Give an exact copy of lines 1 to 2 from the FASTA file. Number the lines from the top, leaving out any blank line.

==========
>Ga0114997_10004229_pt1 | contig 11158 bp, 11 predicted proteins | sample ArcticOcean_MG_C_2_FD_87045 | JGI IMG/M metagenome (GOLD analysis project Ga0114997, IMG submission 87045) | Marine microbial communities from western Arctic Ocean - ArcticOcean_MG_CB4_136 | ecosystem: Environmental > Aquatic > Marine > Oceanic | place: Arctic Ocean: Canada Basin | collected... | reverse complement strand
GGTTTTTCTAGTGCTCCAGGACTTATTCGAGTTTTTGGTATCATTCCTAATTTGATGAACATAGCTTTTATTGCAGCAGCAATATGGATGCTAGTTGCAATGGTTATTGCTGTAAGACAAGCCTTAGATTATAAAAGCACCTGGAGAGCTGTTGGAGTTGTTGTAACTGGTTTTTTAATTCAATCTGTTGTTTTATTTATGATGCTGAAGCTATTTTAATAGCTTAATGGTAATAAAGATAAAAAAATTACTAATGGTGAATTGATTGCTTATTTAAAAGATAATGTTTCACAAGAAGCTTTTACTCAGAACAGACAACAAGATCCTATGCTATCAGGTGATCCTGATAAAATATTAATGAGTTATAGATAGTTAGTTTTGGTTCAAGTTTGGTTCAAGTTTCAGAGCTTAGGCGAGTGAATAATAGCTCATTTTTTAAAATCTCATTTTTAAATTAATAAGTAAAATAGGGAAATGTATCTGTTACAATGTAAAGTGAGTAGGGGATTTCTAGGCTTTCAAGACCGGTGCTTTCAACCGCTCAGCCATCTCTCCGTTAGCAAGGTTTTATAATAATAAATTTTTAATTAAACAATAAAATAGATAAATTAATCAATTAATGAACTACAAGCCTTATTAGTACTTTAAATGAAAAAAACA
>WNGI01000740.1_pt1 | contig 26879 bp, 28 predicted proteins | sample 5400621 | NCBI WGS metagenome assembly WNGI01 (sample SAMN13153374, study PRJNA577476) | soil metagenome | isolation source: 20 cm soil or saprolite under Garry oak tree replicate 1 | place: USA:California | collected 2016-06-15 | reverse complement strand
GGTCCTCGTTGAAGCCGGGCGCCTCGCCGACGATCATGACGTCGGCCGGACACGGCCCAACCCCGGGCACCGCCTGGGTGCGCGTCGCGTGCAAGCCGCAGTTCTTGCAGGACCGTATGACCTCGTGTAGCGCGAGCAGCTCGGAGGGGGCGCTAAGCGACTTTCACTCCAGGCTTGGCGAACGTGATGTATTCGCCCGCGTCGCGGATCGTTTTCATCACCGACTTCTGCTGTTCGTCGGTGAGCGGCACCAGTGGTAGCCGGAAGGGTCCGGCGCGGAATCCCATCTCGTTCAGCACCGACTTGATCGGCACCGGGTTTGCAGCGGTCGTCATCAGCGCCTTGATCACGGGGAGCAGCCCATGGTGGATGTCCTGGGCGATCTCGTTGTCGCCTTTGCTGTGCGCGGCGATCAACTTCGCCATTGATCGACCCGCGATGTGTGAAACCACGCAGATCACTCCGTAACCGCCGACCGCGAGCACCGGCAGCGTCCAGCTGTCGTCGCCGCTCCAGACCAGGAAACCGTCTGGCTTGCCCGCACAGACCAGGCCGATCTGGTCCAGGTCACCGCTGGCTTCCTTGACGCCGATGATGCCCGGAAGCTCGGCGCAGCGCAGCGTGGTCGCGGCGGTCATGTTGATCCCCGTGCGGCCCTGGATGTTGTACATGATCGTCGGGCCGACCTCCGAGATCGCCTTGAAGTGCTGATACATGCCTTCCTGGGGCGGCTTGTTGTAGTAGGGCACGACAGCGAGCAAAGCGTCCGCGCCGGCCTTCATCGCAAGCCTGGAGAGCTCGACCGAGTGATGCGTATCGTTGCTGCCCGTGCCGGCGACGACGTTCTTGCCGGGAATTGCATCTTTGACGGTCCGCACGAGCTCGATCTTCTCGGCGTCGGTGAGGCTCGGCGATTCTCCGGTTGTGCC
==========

>Ga0114997_10004229_pt1 | contig 11158 bp, 11 predicted proteins | sample ArcticOcean_MG_C_2_FD_87045 | JGI IMG/M metagenome (GOLD analysis project Ga0114997, IMG submission 87045) | Marine microbial communities from western Arctic Ocean - ArcticOcean_MG_CB4_136 | ecosystem: Environmental > Aquatic > Marine > Oceanic | place: Arctic Ocean: Canada Basin | collected... | reverse complement strand
GGTTTTTCTAGTGCTCCAGGACTTATTCGAGTTTTTGGTATCATTCCTAATTTGATGAACATAGCTTTTATTGCAGCAGCAATATGGATGCTAGTTGCAATGGTTATTGCTGTAAGACAAGCCTTAGATTATAAAAGCACCTGGAGAGCTGTTGGAGTTGTTGTAACTGGTTTTTTAATTCAATCTGTTGTTTTATTTATGATGCTGAAGCTATTTTAATAGCTTAATGGTAATAAAGATAAAAAAATTACTAATGGTGAATTGATTGCTTATTTAAAAGATAATGTTTCACAAGAAGCTTTTACTCAGAACAGACAACAAGATCCTATGCTATCAGGTGATCCTGATAAAATATTAATGAGTTATAGATAGTTAGTTTTGGTTCAAGTTTGGTTCAAGTTTCAGAGCTTAGGCGAGTGAATAATAGCTCATTTTTTAAAATCTCATTTTTAAATTAATAAGTAAAATAGGGAAATGTATCTGTTACAATGTAAAGTGAGTAGGGGATTTCTAGGCTTTCAAGACCGGTGCTTTCAACCGCTCAGCCATCTCTCCGTTAGCAAGGTTTTATAATAATAAATTTTTAATTAAACAATAAAATAGATAAATTAATCAATTAATGAACTACAAGCCTTATTAGTACTTTAAATGAAAAAAACA